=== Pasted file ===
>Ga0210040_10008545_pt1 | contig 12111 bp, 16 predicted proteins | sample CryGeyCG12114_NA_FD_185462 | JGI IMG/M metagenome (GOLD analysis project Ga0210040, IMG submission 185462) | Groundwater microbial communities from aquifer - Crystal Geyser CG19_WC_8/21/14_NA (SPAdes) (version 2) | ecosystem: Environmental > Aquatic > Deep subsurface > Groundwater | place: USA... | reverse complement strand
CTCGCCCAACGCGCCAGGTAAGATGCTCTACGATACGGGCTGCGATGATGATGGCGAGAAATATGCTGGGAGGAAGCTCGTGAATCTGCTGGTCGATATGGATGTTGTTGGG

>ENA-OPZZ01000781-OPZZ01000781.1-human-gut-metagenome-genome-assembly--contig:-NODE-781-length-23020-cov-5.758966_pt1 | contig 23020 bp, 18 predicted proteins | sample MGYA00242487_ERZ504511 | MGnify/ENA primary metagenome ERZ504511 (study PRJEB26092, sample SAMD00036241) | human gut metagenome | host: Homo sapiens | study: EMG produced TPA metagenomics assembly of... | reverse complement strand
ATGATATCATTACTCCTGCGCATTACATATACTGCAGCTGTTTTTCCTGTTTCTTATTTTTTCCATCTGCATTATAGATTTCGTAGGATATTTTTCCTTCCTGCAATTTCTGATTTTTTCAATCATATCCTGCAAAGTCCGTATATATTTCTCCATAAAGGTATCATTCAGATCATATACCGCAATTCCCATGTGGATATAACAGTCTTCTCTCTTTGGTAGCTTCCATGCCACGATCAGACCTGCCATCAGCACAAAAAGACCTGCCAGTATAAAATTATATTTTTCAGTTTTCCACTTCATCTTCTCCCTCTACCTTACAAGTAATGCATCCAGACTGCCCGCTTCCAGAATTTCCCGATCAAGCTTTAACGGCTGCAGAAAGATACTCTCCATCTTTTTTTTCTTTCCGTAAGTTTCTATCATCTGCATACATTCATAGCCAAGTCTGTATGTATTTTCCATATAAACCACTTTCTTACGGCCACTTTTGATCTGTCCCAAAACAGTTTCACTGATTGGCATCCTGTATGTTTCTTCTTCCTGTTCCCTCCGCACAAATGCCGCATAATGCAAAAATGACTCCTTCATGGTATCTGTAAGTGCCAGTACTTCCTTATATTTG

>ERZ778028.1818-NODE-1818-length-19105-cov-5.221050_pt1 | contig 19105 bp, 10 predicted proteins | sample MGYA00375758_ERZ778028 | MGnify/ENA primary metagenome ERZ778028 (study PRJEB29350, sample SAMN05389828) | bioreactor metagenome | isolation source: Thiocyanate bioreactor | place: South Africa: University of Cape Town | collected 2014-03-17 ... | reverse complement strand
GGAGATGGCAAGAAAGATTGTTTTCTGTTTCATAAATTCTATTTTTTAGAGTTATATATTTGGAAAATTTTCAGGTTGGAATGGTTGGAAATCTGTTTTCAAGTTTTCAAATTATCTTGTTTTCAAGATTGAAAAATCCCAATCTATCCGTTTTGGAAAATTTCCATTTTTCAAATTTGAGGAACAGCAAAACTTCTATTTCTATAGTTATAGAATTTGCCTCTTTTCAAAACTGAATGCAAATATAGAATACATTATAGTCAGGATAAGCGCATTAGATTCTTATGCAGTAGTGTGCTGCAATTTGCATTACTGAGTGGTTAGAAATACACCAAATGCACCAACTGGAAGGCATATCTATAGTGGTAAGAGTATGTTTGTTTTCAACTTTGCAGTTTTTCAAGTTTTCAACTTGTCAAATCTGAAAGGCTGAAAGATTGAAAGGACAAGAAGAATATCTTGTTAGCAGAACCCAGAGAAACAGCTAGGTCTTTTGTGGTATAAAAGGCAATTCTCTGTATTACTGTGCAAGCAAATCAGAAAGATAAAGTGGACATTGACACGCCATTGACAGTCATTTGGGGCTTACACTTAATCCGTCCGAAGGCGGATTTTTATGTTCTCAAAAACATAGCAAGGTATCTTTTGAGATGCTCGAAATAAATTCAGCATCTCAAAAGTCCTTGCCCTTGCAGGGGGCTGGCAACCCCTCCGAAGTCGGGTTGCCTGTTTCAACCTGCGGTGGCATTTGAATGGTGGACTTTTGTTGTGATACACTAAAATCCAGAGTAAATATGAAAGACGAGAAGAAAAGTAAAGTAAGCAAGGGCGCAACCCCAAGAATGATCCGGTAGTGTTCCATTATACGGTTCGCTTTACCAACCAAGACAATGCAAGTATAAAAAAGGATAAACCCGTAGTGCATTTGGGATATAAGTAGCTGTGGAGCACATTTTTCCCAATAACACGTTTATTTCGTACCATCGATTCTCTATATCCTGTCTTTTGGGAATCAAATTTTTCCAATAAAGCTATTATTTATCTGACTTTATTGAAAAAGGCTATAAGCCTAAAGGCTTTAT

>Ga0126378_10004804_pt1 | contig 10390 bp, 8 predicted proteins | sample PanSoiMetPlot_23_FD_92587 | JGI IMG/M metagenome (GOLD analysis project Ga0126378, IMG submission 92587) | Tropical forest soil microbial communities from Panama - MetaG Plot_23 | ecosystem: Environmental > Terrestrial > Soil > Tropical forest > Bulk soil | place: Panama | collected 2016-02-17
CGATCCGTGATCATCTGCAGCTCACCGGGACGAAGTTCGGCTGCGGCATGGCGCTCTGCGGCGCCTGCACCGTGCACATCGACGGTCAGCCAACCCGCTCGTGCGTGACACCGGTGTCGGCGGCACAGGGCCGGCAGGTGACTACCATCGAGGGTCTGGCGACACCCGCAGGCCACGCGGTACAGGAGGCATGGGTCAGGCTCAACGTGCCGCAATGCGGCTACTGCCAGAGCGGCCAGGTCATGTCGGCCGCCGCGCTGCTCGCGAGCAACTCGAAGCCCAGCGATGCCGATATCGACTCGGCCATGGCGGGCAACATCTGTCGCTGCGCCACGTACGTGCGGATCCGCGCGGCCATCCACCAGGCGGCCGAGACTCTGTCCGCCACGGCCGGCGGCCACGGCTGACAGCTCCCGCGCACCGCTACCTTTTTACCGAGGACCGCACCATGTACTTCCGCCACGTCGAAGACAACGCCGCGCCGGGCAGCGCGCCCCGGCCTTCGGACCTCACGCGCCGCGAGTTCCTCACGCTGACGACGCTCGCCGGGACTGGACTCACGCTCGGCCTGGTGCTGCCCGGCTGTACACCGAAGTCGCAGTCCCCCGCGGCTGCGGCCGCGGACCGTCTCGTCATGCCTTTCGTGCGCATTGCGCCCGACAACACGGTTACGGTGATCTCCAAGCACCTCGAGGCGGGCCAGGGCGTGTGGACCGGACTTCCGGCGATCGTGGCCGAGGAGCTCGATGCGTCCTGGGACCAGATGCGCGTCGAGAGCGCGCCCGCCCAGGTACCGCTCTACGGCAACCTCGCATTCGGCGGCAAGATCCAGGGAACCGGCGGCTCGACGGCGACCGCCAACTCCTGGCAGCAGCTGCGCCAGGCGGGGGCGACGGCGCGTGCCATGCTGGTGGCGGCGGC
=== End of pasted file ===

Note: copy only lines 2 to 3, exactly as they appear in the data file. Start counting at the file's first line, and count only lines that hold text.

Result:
CTCGCCCAACGCGCCAGGTAAGATGCTCTACGATACGGGCTGCGATGATGATGGCGAGAAATATGCTGGGAGGAAGCTCGTGAATCTGCTGGTCGATATGGATGTTGTTGGG

>ENA-OPZZ01000781-OPZZ01000781.1-human-gut-metagenome-genome-assembly--contig:-NODE-781-length-23020-cov-5.758966_pt1 | contig 23020 bp, 18 predicted proteins | sample MGYA00242487_ERZ504511 | MGnify/ENA primary metagenome ERZ504511 (study PRJEB26092, sample SAMD00036241) | human gut metagenome | host: Homo sapiens | study: EMG produced TPA metagenomics assembly of... | reverse complement strand